Are Cities Jungles?

Using a poem that evokes the city as a jungle, to inspire creative thinking around the city as place and to explore stereotypes and perspectives.

KS3 | 60 Mins | Teacher led

KEY QUESTION: Do people sometimes make assumptions about places they haven’t visited?

Background

Pie Corbett’s City jungle is a well-known and often taught poem, but it can also be a great starting point for talking about our cities with younger learners. Discussions and activities can explore feelings of safety, danger and our reactions to bustling places, as well as offer alternative ways of seeing the same place.

Introduce the concept of assumption. Discuss the ways in which we can build up pictures in our minds that may or may not be true. From this consider the ways in which we can make assumptions about places.

Introduce the poem City jungle by Pie Corbett (right) by explaining that this presents one view of a city and ask learners to consider whether there are other people who would view the same city differently.

City Jungle

“…At the roadside
hunched houses cough.
Newspapers shuffle by,
hands in their pockets.
The gutter gargles.
A motorbike snarls;
Dustbins flinch…”

Pie Corbett

Activities

Are cities dark and difficult places?

Which words in the poem are sinister, and show a city that is quite dangerous?

1. Read the poem aloud three times to the class, and each learner should use a large sheet of blank paper to draw any images that they see as they listen. Explain that they can draw images of anything related to the words they hear – there is no right answer.

2. Give the learners a little time to finish their pictures, then ask them to share their pictures and explain them in pairs. Sometimes it is useful to do a ‘gallery’ sharing as well, where the teacher plays some music, and learners walk around the class looking at each others’ ideas.

3. Explain that describing something by saying that it IS something else, is called a METAPHOR. Pick one of the pictures that shows a metaphor, and ask if learners can pick out any others.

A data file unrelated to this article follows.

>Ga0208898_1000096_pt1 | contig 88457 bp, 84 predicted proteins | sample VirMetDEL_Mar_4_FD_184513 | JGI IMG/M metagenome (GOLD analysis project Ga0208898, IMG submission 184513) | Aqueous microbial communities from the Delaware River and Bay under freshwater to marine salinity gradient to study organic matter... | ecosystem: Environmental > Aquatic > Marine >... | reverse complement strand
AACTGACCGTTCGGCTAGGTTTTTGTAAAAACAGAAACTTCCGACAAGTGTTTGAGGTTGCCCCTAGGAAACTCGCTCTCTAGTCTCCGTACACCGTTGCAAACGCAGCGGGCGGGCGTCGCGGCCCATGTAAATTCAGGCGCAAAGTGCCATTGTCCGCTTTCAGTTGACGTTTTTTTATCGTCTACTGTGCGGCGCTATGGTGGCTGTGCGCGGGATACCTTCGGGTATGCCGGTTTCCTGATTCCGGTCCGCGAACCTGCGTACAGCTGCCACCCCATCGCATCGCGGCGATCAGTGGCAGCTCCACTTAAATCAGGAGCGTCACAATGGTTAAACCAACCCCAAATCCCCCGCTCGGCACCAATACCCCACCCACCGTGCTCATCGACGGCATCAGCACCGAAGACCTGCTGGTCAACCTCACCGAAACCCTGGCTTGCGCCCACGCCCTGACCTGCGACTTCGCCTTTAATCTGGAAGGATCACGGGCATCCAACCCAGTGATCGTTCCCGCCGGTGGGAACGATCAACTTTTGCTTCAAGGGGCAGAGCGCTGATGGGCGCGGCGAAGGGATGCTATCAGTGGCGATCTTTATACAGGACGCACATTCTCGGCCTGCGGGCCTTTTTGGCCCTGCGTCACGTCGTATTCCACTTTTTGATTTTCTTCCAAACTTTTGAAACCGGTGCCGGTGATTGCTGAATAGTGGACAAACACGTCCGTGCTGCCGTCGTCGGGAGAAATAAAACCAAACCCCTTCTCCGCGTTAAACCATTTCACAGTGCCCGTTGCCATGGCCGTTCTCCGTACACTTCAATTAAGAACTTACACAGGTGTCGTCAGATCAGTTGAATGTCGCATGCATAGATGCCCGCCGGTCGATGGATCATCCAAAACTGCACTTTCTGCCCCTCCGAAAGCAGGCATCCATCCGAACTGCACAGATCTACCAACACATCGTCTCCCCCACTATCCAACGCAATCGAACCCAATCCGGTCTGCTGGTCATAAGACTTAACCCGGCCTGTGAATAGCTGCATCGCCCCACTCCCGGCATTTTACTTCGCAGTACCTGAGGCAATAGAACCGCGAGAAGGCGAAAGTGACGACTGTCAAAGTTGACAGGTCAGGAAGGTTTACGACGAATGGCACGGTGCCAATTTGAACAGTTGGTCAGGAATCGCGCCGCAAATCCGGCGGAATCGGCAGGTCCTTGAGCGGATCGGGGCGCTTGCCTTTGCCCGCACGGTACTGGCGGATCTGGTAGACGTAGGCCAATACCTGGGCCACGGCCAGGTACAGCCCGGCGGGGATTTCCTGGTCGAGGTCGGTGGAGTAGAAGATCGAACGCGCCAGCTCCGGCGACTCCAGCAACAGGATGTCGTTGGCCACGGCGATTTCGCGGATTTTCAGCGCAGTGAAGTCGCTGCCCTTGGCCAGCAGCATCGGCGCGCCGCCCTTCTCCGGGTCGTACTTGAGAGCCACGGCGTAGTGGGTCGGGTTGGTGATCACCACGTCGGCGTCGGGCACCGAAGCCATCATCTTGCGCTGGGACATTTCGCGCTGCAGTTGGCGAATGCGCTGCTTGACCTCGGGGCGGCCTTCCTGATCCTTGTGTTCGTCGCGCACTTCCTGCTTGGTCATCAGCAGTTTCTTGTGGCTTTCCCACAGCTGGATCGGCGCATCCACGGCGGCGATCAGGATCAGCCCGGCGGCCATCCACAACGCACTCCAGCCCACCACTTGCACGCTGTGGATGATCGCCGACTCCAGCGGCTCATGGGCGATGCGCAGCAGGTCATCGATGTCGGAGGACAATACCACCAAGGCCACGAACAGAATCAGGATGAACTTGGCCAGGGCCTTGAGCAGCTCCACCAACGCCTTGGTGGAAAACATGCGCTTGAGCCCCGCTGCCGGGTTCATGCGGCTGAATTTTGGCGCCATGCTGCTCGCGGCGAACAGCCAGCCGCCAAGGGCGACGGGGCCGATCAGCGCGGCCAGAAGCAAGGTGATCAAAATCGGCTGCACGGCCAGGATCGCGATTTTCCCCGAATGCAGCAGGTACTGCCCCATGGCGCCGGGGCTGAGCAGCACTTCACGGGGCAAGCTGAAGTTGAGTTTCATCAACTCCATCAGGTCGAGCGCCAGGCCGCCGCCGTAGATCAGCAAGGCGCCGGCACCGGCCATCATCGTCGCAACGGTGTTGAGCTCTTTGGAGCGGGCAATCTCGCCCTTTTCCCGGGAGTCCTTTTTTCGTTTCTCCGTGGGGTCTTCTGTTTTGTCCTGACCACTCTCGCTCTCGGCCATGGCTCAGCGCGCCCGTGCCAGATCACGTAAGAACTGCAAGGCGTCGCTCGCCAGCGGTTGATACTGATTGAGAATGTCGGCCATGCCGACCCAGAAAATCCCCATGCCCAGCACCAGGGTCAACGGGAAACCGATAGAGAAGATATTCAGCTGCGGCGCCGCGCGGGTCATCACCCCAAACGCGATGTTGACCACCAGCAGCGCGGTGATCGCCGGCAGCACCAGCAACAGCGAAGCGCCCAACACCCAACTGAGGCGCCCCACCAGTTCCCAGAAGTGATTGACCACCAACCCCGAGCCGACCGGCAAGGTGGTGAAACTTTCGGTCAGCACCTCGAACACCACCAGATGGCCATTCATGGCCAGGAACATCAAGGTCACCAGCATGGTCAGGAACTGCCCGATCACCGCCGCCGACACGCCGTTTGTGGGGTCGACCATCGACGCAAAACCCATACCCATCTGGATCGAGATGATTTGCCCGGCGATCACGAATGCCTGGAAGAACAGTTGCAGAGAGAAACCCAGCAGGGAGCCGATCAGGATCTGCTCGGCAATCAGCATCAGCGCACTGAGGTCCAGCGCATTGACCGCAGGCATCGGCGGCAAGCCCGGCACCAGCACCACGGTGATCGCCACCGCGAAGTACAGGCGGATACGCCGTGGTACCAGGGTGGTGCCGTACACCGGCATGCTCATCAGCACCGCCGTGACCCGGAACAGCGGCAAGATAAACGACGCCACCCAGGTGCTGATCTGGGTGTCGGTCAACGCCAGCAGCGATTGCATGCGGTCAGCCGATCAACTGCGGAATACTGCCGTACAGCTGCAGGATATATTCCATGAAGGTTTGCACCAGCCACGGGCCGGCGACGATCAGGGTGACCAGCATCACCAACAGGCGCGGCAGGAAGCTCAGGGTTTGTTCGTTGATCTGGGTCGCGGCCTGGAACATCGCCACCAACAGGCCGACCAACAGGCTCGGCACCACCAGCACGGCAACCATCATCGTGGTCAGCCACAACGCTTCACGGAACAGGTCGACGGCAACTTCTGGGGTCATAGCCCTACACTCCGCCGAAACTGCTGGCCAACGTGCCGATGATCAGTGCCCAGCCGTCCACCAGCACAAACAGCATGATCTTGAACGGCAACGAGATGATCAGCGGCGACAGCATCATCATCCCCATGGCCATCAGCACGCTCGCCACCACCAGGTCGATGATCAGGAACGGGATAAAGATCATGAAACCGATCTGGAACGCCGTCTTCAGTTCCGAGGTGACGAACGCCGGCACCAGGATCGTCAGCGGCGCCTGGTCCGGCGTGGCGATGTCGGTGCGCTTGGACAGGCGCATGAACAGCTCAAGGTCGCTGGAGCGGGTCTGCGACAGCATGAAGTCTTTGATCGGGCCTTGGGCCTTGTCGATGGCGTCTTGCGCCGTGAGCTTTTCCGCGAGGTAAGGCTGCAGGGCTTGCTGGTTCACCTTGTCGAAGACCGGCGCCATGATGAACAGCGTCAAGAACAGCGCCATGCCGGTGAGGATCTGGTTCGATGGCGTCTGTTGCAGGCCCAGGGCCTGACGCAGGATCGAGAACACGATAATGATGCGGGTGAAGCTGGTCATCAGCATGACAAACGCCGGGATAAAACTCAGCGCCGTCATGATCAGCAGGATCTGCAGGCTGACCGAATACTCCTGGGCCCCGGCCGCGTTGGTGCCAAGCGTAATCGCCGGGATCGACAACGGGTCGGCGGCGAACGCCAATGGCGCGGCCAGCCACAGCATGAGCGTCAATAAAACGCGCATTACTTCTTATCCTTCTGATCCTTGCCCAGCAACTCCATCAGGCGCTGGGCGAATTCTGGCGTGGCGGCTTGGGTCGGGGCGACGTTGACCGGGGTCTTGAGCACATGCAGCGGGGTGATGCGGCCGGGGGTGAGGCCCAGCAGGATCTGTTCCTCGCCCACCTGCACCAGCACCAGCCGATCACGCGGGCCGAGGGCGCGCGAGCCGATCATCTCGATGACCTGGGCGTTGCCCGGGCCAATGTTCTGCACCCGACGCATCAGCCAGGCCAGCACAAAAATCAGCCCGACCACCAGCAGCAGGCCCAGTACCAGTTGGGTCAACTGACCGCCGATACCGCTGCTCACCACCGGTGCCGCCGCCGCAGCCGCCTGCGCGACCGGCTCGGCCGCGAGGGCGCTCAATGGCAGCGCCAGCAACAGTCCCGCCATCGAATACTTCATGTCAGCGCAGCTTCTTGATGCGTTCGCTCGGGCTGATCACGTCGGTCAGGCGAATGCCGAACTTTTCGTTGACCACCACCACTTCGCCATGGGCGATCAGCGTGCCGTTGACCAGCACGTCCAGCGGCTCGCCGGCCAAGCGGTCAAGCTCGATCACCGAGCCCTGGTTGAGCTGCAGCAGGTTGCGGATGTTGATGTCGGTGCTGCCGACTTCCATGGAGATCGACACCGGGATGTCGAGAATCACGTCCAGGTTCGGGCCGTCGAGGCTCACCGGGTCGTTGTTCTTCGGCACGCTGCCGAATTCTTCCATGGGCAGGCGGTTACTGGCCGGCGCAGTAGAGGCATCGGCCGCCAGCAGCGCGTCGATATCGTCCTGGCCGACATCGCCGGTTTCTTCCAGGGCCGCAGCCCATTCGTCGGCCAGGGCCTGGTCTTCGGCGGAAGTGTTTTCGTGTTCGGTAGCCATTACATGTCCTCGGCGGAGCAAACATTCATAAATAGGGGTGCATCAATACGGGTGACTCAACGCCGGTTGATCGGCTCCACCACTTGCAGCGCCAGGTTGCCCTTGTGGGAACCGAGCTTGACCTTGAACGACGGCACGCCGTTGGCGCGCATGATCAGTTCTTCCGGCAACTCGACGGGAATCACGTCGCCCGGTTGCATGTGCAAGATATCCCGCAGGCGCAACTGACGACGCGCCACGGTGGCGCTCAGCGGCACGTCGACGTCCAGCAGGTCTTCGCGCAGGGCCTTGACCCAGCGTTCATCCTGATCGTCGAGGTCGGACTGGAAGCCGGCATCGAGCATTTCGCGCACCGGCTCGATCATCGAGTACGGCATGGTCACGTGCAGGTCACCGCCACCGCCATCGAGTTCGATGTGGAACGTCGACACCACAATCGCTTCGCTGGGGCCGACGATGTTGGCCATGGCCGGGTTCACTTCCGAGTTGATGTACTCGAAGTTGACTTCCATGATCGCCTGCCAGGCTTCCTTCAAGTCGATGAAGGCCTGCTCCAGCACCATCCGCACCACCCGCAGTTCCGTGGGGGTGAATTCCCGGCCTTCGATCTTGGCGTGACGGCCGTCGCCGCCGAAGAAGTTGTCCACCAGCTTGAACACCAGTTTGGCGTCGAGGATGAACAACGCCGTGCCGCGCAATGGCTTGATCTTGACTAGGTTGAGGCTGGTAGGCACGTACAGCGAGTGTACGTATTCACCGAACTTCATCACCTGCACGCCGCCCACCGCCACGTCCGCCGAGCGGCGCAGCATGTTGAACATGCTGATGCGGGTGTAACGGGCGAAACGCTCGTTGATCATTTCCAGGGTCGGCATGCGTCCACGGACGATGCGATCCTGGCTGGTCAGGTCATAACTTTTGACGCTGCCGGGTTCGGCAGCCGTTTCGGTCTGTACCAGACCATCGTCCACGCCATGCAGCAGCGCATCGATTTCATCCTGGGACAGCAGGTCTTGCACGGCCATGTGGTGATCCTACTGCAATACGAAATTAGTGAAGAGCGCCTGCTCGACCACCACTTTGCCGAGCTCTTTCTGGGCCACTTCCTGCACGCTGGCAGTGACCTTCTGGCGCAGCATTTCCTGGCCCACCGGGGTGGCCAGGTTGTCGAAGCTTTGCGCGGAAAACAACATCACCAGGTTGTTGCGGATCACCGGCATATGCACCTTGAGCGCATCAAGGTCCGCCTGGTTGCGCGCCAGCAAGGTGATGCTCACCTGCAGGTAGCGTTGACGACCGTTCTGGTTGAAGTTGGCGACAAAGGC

4. Lead a short discussion about the city, and write key words that learners remember on cards, asking them to think about how the word makes them feel.

5. Then, ask learners to each write a sentence to describe the city, and what it is like.

6. Sharing some sentences may give an impression of the city that is full of danger, excitement and perhaps fear. At this point the teacher should explain that the class has looked at the MOOD in the poem, and will explore other ideas and feelings about cities next.

This activity will fill an hour quite easily, so it is the teacher’s choice about whether the next activity (vital in order to explore other views of cities) should follow on, or wait until the next day.

Special cities

Do people make assumptions about cities? Is it only cities that are dangerous or unsafe? Can villages be or feel unsafe or dangerous too? Could there be a poem called Village jungle that said similar things?

1. Show a variety of photos of the local city that are quite positive. This might include parks, interesting buildings, or places that learners may have visited such as a large swimming pool or football stadium.

2. Give one photo each to small groups and ask them to think of some words to describe the photo. They can write the words on postits and stick them on the photo, if it is printed.

3. Next the groups should find a metaphor – something that the photo looks like that is interesting or unusual. The teacher may need to model this by having extra images that are shown at this point. For example, explain that a tall building is a proud giant, or that a park is an ants nest of activity. Learners should present their metaphor to the rest of the class.

4. Ask learners to read the sentences that they wrote yesterday, and think about whether the city images they have looked at today have the same MOOD as Pie Corbett’s poem. If not, how would they describe the mood? What feelings do the pictures give them?

A third side of cities

Some learners and classes may be ready to think about more complex sides of cities than ‘negative’ and ‘positive’, or ‘good’ and ‘bad’.

1. Review the poem and the images, and think about some different people that might live in or visit the city. How would their opinions and feelings about the city differ?

2. Use role play to interview different characters about how they feel about the city, and why, then summarise the different views.

Learners’ resources and links

Official city websites and tourist websites are good places to find photos of different locations within a city.

 

Based on original material created by The Linking Network and Lifeworlds Learning

Resources to download